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Harry Ruby

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Harry Ruby (January 27, 1895 in New York City[1] – February 23, 1974 in Woodland Hills, California) was a Jewish American songwriter and screenwriter.

After failing in his early ambition to become a professional baseball player, Ruby toured the vaudeville circuit as a pianist with the Bootblack Trio and the Messenger Boys Trio, where he met his long-time partner Bert Kalmar. Together, Ruby and Kalmar formed a successful songwriting team until the latter's death in 1947, and this partnership is portrayed in the 1950 MGM musical Three Little Words starring Fred Astaire as Kalmar and Red Skelton as Ruby.

Music by Ruby can be heard in the films:

  • Animal Crackers (1930)
  • Horse Feathers (1932)
  • Duck Soup (1933)
  • Bright Lights (1935)
  • Walking on Air (1936)

Ruby also screenwrote such works as:

  • The Kid from Spain (1932)
  • Horse Feathers (1932)
  • Duck Soup (1933)
  • Bright Lights (1935)
  • Walking on Air (1936)
  • The Life of the Party (1937)
  • Lovely to Look at (1952)

Ruby's works on Broadway include the following:

  • Ziegfeld Follies of 1918 (1918)- revue - featured songwriter
  • Helen of Troy, New York (1923) - musical - co-composer and co-lyricist
  • No Other Girl (1924) - musical - co-composer and co-lyricist
  • Holka Polka (1925) - musical - co-book-editor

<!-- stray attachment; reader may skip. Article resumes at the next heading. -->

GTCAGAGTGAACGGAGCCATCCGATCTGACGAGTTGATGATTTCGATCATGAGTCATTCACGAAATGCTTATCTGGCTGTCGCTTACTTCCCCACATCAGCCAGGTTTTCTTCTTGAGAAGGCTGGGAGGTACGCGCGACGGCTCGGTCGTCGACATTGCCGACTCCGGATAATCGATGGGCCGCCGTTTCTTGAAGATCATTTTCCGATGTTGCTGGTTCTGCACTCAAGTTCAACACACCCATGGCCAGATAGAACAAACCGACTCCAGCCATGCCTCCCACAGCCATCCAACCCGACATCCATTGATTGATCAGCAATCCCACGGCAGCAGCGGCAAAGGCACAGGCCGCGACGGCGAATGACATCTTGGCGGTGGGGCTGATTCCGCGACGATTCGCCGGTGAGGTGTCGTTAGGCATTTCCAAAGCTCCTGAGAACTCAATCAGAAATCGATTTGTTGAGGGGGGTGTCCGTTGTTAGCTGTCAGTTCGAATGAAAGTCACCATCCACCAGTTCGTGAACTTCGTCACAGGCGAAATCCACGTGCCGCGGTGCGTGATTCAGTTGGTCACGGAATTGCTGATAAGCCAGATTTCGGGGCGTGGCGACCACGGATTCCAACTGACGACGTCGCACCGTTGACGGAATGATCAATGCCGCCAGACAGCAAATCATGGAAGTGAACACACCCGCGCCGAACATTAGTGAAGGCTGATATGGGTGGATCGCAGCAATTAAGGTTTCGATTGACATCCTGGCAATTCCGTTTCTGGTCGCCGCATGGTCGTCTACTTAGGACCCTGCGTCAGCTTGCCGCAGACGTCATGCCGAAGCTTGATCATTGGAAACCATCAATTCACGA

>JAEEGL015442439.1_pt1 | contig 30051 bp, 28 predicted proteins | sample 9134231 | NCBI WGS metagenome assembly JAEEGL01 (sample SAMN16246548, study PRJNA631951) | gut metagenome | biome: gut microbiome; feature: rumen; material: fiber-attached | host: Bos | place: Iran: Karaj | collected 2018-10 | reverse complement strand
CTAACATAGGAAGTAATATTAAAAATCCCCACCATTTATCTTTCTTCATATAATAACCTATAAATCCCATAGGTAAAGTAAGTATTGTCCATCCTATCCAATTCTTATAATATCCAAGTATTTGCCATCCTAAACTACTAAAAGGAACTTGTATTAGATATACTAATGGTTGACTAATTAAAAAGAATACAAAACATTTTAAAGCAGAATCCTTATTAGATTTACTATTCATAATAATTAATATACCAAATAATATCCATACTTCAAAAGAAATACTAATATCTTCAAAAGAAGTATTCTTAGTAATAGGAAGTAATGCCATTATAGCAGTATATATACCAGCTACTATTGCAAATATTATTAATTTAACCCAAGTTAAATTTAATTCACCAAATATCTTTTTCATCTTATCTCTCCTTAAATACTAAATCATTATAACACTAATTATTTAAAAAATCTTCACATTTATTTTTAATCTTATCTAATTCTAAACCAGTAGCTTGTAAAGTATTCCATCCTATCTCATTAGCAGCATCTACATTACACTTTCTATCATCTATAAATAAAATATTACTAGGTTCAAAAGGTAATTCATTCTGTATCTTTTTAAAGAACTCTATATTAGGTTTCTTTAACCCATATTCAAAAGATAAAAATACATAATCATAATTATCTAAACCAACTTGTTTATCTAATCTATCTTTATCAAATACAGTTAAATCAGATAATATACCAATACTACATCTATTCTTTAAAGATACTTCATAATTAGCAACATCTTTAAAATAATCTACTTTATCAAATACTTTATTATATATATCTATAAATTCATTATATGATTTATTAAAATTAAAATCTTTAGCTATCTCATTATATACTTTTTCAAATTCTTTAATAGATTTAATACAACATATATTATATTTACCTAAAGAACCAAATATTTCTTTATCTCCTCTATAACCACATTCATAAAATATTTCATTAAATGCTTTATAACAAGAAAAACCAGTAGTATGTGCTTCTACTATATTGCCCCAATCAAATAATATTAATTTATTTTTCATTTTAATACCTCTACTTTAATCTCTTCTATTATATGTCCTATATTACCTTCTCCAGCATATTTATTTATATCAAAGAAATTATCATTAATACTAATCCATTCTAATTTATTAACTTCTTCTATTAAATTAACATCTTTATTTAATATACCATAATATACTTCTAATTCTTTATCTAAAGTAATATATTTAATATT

• The Ramblers (1926) - musical - co-composer, co-lyricist and co-bookwriter
  • Lucky (1927) - musical - co-bookwriter
  • The Five O'Clock Girl (1927) - musical - composer
  • She's My Baby (1928) - musical - co-bookwriter
  • Good Boy (1928) - musical - co-composer and co-lyricist
  • Animal Crackers (1928) - musical - co-composer and co-lyricist
  • Top Speed (1929) - musical - co-producer and co-bookwriter
  • High Kickers (1941) - musical - co-composer, co-lyricist and co-bookwriter
  • Fosse (1998) - revue - featured songwriter for "Who's Sorry Now" from "All That Jazz" 1979

In his 1972 concert at Carnegie Hall, Groucho Marx presented this intro and a song of Ruby's that he liked:

I have a friend in Hollywood... I think I do, but I'm not sure. [laughter] His name is Harry Ruby [applause] and he wrote a lot of songs that I've sung over the years...

Today, Father, is Father's Day
And we're giving you a tie
It's not much we know
It is just our way of showing you
We think you're a regular guy
You say that it was nice of us to bother
But it really was a pleasure to fuss
For according to our mother
You're our father
And that's good enough for us
Yes, that's good enough for us

Hit songs by Kalmar and Ruby

  • "My Honey's Lovin' Arms": Later recorded by Barbra Streisand on her album @The Barbra Streisand Album".
  • "Who's Sorry Now?" (1923): Kalmar and Ruby's first big hit.
  • "Rebecca Came Back From Mecca" (1921)
  • "I Wanna Be Loved by You" (1928): a hit for Helen Kane, known as the "Boop-boop-a-doop girl."
  • "Everyone Says I Love You"
  • "I Love You So Much" (1928)
  • "Three Little Words" (1930): Their biggest hit.
  • "Nevertheless" (1931): A hit for both Bing Crosby and Rudy Vallee, later sung by The Mills Brothers and Frank Sinatra.
  • "What A Perfect Combination" (1932): lyrics by Kalmar and Irving Caesar, music by Ruby and Harry Akst, written for the Broadway show The Kid, which starred Eddie Cantor.
  • "A Kiss to Build a Dream on" (1935): His last hit.
  • "Thinking of You" (1927): Had hit recordings in 1950 by Eddie Fisher and Don Cherry.

References

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This page uses content from the English Wikipedia. The original article was at Harry Ruby. The list of authors can be seen in the page history.

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